Then go to "look inside" , go to pg 265, starting with the heading "eye on the castle", you can see the example of a psychiatrist who made a lot of money working for the pharmaceutical industry and doing research that had some ethical problems and that helped the industry. The preview of this part of the book only shows up to pg. 268, but that at least shows some of the information in case someone is interested.

u/isopropyldreams · 2 pointsr/MorbidReality

A surprising number of these books were assigned reading from classes.

The Devil in the White City by Erik Larson

The Jungle by Upton Sinclair

The Things They Carried by Tim O'Brien

Angela's Ashes by Frank McCourt

And I'm currently reading a book recommended by an excellent redditor somewhere in this sub, Mad in America by Robert Whitaker

u/cat_turd_burglar · 1 pointr/todayilearned

Yeah, I get that. I think one of the major successes in the 20th Century was the movement toward medicalizing mental health issues so that they were given the credit they deserve. We know these experiences are a problem, and people having them are subject to many layers of oppression and human rights violations, and psychiatry has made a lot of strides towards these issues being taken far more seriously. I do also believe that psychiatry and pharmaceuticals do help some people. It is one option, and many people find their life more manageable because they have taken that route, and that's a beautiful thing and I'm very happy for anyone who has found solace there. But it is not universally true, and one of the reasons for that is how imprecise the science actually is on what is going on with the mind, and what the drugs are actually doing. The most famous example is the notion that depression is the result of lower than usual seratonin levels in the brain, which was actually the result of an ad that was using a study that had found that more people with depression in the study had higher levels of seratonin. But they had a drug that dealt with lower seratonin levels, so that's the narrative that was created (links below). Point being, (and see The Anatomy of Melancholy by Robert Burton on this), there is no chemical test for depression because there are many potential causes, and remedies. Psychiatry and the DSM have categorized these experiences, which I agree is a necessary thing to research them, but then got fully entwined with pharma. Now policies and laws impose that one narrative onto people who are going through these experiences, even though they often get it very wrong.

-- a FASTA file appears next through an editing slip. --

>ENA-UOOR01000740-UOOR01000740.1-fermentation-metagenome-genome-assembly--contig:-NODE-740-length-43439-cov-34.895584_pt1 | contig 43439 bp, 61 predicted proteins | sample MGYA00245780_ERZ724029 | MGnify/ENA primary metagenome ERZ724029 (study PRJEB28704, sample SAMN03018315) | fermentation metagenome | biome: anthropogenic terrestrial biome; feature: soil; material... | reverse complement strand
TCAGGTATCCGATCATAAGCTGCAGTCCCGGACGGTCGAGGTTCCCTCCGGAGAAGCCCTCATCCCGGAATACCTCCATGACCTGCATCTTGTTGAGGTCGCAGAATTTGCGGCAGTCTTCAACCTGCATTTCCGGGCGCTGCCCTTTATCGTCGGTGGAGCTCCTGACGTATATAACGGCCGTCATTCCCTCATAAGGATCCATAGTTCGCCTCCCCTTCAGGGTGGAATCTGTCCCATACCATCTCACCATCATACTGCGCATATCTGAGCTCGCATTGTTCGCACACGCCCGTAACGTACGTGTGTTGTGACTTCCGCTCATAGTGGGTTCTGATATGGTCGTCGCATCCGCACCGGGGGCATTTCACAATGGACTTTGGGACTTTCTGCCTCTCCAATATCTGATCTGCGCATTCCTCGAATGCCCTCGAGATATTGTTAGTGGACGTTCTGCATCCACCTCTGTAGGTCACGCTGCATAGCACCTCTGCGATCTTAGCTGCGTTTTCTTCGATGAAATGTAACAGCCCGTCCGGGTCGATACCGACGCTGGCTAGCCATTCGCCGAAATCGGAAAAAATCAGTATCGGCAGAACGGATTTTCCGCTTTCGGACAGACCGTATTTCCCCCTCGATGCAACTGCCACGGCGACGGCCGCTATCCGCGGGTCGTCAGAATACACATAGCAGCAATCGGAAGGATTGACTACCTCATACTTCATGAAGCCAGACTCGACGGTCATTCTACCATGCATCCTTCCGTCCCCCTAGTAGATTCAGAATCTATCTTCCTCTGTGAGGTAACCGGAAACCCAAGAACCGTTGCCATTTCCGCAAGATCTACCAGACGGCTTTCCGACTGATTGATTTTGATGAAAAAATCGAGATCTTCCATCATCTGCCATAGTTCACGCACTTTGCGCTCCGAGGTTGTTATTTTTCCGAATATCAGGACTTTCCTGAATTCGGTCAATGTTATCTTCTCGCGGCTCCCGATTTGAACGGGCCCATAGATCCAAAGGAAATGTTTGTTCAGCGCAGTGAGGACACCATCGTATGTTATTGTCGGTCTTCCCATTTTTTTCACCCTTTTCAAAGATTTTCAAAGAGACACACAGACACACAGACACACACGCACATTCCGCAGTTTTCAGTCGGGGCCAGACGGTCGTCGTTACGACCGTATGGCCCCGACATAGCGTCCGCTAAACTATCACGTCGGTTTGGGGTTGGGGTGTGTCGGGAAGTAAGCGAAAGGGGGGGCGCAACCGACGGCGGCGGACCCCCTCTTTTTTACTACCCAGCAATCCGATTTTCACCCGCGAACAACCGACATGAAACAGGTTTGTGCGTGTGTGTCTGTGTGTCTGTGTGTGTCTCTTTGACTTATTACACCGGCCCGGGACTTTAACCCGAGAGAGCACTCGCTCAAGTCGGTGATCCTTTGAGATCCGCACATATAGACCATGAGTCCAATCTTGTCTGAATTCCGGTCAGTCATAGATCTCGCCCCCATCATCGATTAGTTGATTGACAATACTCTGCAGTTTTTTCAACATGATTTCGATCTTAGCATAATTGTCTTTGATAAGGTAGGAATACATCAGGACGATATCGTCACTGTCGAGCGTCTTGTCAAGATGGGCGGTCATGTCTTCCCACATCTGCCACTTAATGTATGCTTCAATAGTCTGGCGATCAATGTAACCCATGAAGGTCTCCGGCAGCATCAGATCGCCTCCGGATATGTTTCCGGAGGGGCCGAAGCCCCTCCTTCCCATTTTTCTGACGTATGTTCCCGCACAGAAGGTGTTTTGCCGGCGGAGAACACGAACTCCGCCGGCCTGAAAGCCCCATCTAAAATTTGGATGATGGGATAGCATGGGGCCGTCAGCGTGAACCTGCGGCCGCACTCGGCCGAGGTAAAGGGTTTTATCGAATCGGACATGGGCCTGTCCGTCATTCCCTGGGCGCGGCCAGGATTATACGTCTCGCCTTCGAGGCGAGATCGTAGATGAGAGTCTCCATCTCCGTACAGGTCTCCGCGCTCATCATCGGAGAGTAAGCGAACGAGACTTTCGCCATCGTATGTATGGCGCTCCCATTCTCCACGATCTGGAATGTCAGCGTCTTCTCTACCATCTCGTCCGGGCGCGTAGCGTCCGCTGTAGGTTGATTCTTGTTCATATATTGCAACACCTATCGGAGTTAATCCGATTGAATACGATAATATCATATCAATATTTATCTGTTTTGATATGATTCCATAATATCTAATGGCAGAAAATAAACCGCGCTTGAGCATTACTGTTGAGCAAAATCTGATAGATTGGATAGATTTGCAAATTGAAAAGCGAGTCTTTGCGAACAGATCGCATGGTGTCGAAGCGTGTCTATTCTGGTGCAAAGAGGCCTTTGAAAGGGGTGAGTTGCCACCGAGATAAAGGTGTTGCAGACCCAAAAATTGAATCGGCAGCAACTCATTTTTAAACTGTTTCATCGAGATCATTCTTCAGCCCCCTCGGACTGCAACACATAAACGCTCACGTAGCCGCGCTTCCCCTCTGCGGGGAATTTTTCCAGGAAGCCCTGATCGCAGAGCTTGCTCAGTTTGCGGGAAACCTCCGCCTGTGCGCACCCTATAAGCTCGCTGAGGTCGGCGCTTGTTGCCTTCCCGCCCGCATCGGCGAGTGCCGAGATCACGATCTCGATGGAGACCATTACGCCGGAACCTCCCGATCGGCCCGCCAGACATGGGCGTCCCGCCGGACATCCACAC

There are alternatives, and the Soteria house project by Lorne Mosher was one of the most interesting, where they took people with severe schizophrenia and had a virtually drug free approach, and their results were better than the alternatives. The problem for scaling up was that it did not put people on a lifelong hook for medication. So, I guess it's not about wanting to tear it all down, but I think people should know what's up, they should be informed about all the studies done on the chemicals they are taking, what all the side affects might be, and, ideally, alternative approaches that may benefit them in the long run. I think people going through these experiences should be given the rights and power to make decisions, including whether or not they will self-identify with the DSM categories at all.


I cannot stress the following enough, the result of extensive studies by the World Health Organization, as articulated by Robert Whitaker: "Most Americans are unaware that the World Health Organization (WHO) has repeatedly found that long-term schizophrenia outcomes are much worse in the USA and other developed countries than in poor ones such as India and Nigeria, where relatively few patients are on anti-psychotic medications. In undeveloped countries, nearly two-thirds of schizophrenia patients are doing fairly well five years after initial diagnosis; about 40% have basically recovered. But in the USA and other developed countries, most patients become chronically ill. The outcome differences are so marked that WHO concluded that living in a developed country is a strong predictor that a patient will never fully recover."

Sources:

Lorne Mosher's resignation letter from the APA

The Icarus Project (theicarusproject.net): "We are a support network and media project by and for people who experience the world in ways that are often diagnosed as mental illness. We envision a new culture that allows the space and freedom for exploring different states of being, and recognizes that breakdown can be the entrance to breakthrough. We aim to create a language that is so vast and rich that it expresses the infinite diversity of human experiences."

Soteria: From Madness to Deliverance, by Lorne Mosher

Mad in America by Robert Whitaker

Anatomy of an Epidemic by Robert Whitaker

The Anti-Depressant Era by David Healy

The Invisible Landscape: Mind, Hallucinogens, and the I Ching by Terence McKenna

The Archaic Revival: Speculations on Psychedelic Mushrooms, the Amazon, Virtual Reality, UFOs, Evolution, Shamanism, the Rebirth of the Goddess, and the End of History by Terence McKenna